Because people have a robust, negative emotional response to the personal violation proposed in the footbridge case they immediately say that it’s wrong … At the same time, people fail to have a strong negative emotional response to the relatively impersonal violation proposed in the original trolley case, and therefore revert to the most obvious moral principle, “minimize harm,” which in turn leads them to say that the action in the original case is permissible. (Greene, 2002, p. 178.)

To test this explanation, Green used functional magnetic resonance imaging to examine activity patterns in the brains of subjects confronted with the two decisions. His prediction was that activity levels in brain regions associated with emotion would be higher when subjects considered pushing the stranger from a footbridge than when they considered diverting the trolley onto the looped track. He also reasoned that the minority of subjects who felt the right action was to push the stranger from the footbridge would reach that judgment only after overcoming their initial emotional reactions to the contrary. Thus he also predicted that the decisions taken by these subjects would take longer than those reached by the majority who thought it wrong to push the stranger to his death, and longer as well than it took for them to decide what to do in the looped-track example. Each of these predictions was confirmed.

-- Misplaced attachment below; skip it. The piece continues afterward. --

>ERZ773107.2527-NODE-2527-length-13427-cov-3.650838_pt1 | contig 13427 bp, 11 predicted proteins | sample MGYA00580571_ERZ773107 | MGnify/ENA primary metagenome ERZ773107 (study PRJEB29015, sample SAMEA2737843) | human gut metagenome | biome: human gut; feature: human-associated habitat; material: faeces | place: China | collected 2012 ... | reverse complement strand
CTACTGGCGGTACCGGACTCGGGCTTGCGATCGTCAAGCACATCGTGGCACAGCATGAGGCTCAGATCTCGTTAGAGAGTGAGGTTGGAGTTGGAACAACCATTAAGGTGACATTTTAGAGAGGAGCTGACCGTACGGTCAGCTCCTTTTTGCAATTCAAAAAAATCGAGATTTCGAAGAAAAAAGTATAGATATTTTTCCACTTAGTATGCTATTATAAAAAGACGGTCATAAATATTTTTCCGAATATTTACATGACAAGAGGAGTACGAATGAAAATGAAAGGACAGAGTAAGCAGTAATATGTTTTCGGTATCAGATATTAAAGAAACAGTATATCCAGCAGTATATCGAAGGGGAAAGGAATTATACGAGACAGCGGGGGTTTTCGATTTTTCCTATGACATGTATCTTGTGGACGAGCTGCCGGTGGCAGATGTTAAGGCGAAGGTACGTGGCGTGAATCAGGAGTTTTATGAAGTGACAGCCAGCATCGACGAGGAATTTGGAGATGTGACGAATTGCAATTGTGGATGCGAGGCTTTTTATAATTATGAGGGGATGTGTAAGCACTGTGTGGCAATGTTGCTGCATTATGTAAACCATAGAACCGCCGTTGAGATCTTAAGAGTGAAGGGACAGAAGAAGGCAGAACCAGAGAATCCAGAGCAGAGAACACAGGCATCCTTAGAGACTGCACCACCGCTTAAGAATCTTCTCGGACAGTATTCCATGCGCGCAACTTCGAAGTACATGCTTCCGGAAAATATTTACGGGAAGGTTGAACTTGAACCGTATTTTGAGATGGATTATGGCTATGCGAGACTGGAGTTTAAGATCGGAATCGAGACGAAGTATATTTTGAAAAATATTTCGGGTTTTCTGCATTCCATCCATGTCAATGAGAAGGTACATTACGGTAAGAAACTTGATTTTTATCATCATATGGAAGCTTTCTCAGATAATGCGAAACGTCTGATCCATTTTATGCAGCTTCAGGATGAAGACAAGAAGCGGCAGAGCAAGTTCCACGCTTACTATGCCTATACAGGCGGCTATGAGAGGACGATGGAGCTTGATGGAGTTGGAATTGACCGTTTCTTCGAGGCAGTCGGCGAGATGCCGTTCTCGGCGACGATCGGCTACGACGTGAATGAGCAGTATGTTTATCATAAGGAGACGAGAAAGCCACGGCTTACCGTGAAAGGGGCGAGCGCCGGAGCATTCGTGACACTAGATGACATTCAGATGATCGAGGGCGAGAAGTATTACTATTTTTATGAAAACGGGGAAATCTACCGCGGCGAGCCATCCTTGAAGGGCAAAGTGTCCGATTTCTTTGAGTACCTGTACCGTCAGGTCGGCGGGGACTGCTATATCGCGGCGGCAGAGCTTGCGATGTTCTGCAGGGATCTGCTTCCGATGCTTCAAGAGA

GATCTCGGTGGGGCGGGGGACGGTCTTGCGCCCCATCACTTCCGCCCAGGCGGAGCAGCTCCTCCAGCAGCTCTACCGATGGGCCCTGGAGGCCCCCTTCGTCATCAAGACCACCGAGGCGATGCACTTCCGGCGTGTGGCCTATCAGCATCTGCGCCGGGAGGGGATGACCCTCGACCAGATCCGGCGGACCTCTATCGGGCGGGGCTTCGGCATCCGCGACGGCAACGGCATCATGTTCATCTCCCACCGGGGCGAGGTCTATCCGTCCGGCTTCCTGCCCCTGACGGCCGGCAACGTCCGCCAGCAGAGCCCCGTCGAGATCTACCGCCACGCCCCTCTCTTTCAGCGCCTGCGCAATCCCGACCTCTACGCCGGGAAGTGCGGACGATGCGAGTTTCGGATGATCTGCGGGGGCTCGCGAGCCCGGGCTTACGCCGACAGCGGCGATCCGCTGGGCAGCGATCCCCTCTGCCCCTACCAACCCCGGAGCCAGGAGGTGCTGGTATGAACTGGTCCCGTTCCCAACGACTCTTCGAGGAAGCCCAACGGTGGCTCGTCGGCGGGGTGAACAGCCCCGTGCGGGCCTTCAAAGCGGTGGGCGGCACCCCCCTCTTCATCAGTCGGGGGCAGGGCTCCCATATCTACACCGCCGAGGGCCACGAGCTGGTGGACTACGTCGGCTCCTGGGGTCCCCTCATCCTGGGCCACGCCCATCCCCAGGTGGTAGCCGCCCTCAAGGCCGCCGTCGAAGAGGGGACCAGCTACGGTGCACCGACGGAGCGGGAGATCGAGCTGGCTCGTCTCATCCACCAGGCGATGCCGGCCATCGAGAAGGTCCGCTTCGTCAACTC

Is it morally relevant that thinking about causing someone’s death by pushing him from a footbridge elicits stronger emotions than thinking about causing his death by throwing a switch? Consequentialists argue that it is not—that the difference is a simple, non-normative consequence of our evolutionary past.